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Address by President Cyril Ramaphosa at the Presidential Summit on Gender-Based Violence and Femicide, St Georges Hotel, Tshwane

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Programme Director, Minister Susan Shabangu,
Minister of Women in the Presidency, Ms Bathabile Dlamini,
Minister of Justice and Correctional Services, Adv Michael Masutha,
Chief Justice, Hon Mogoeng Mogoeng,
Speaker of the National Assembly, Ms Baleka Mbete,
Representatives of civil society,
Fellow South Africans,
We are gathered here – as South African women and men – to respond to a crisis that is tearing our society apart.
It is a crisis that affects every community in our country and that touches the lives of most families in one way or another.
Gender-based violence is an affront to our shared humanity.
The unrelenting murder of women – for no reason other than that they are women – is steadily corroding the soul of our nation.
Survivors of sexual violence and abuse – be it physical, psychological or economic – often live with these scars for the rest of their lives. 
When abuse occurs in a situation of trust, whether in the family, the church, in schools or elsewhere, the sense of betrayal is intensified. 
The physical and psychological effects may recede, but they very rarely disappear.
One moment of violence can have permanent consequences. 
Most of us know someone who is a survivor of gender-based violence or who has in some other way been affected by this evil.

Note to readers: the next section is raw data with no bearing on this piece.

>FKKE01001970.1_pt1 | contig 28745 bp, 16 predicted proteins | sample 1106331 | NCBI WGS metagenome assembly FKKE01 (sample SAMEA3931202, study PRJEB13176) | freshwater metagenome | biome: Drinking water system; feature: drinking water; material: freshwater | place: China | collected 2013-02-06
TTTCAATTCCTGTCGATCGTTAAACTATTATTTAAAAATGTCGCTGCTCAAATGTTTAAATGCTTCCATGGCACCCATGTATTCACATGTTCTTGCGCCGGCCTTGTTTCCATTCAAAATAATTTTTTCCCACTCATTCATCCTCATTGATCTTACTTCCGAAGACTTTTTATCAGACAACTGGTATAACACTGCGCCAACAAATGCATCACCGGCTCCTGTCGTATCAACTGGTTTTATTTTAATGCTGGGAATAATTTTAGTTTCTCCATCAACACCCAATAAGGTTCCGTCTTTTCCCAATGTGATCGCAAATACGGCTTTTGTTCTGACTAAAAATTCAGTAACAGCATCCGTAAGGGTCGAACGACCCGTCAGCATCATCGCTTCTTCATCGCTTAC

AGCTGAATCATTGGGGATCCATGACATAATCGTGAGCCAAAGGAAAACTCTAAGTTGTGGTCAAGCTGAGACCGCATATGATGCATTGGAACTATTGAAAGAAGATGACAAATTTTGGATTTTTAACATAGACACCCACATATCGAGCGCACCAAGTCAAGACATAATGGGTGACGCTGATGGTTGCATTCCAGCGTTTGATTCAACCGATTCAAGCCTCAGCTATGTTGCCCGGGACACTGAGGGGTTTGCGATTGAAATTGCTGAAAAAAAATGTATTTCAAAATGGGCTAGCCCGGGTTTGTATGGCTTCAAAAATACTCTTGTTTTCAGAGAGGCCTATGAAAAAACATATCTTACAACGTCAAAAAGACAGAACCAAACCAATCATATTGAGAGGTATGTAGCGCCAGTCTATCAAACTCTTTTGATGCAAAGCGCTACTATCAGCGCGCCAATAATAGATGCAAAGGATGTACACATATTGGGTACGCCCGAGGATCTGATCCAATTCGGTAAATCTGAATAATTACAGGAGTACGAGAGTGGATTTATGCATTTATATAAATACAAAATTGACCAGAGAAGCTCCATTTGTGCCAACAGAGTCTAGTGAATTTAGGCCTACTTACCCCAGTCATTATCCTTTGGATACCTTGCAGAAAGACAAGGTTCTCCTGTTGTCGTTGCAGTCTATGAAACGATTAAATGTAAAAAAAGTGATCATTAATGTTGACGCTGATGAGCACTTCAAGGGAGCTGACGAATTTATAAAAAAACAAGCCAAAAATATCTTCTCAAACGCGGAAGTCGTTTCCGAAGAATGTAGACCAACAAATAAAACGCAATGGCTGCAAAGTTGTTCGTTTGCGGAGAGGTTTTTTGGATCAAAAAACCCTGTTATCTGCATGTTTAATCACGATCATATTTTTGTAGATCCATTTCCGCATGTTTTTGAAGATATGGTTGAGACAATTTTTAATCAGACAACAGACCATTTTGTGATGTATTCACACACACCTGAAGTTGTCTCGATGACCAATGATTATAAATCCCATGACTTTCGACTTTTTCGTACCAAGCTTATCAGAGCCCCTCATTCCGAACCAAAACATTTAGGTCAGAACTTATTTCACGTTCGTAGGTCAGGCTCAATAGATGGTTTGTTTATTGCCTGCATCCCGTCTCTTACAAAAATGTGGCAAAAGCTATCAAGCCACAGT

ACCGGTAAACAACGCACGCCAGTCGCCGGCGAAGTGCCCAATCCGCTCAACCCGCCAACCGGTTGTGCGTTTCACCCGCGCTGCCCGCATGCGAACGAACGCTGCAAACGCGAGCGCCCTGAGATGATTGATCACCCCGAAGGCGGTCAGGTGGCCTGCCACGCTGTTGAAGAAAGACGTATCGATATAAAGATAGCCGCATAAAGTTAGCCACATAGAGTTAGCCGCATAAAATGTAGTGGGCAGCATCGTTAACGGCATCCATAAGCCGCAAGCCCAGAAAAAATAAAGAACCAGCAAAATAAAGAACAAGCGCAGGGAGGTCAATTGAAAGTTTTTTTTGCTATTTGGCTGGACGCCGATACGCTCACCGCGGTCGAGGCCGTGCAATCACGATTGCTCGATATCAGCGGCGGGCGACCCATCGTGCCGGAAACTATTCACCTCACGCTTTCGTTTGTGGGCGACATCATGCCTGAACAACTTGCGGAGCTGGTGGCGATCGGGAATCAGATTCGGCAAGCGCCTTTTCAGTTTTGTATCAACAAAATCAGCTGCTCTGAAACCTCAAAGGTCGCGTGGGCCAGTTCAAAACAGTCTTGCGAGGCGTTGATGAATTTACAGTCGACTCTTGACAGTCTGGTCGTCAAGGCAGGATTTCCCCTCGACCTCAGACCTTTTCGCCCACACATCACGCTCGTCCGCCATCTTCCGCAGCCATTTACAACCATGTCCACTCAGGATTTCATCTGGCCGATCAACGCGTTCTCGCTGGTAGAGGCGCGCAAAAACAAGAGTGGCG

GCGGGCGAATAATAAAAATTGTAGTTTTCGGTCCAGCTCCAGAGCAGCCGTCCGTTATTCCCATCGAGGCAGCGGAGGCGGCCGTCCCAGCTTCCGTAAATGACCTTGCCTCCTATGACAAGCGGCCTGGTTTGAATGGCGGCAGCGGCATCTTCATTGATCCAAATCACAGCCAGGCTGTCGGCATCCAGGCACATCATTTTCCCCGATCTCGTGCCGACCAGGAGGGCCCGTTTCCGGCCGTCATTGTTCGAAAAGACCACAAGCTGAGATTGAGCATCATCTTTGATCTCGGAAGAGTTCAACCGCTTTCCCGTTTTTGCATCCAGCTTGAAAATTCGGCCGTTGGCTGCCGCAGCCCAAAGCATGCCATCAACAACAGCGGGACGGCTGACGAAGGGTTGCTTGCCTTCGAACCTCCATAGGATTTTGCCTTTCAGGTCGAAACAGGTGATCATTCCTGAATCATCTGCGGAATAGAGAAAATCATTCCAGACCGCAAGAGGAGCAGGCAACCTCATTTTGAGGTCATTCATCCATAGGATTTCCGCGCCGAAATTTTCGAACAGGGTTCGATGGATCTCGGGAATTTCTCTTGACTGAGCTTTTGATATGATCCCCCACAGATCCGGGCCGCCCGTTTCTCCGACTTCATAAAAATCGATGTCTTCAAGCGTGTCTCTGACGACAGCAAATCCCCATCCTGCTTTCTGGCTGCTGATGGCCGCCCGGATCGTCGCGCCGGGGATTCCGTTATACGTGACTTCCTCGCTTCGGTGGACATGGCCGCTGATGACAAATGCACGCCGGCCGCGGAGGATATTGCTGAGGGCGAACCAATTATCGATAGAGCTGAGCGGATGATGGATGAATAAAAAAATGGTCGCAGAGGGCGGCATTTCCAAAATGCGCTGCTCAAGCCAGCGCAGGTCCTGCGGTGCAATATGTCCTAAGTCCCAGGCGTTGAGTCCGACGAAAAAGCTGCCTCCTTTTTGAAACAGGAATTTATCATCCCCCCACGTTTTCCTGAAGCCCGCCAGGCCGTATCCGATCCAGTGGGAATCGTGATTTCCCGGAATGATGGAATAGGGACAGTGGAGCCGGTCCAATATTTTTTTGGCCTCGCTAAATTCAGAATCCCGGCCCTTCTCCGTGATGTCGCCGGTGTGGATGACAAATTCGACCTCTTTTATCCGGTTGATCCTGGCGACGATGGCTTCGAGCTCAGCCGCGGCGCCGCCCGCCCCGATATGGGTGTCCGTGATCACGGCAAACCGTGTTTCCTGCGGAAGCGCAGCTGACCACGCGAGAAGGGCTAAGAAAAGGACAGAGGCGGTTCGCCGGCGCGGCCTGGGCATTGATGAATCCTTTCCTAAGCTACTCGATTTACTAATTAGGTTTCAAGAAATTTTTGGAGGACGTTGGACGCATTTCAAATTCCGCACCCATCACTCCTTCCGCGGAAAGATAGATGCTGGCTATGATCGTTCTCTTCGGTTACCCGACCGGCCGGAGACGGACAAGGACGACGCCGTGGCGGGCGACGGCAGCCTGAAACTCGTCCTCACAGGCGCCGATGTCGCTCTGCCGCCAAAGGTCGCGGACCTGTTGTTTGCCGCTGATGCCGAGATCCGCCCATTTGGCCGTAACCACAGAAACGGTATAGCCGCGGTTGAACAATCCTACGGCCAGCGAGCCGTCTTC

In August, I made a commitment that we shall convene this Summit to develop a national plan of action against gender-based violence. 
This promise was made following the activism, borne out of pain and anger, of those who held marches around the country to highlight the scourge of gender-based violence and femicide in this country. 
We are agreed that we need a multi-sectoral approach that responds to the demands of the marchers, and strengthens the broader interventions that address the causes and effects of such violence. 
We are here today to listen and learn from the experiences of survivors; to hear their voices and to have the lived experiences of women and children inform our responses to gender-based violence. 
Gender-based violence is a global phenomenon.
The World Health Organisation tell us that 35% of women worldwide experienced either physical or sexual intimate partner violence or non-partner sexual violence in 2013.
This is an alarming figure that underscores the need for global cooperation in overcoming gender-based violence.
In South Africa, we know that the problem is even more severe.
We are a country with relatively high levels of violence and criminality.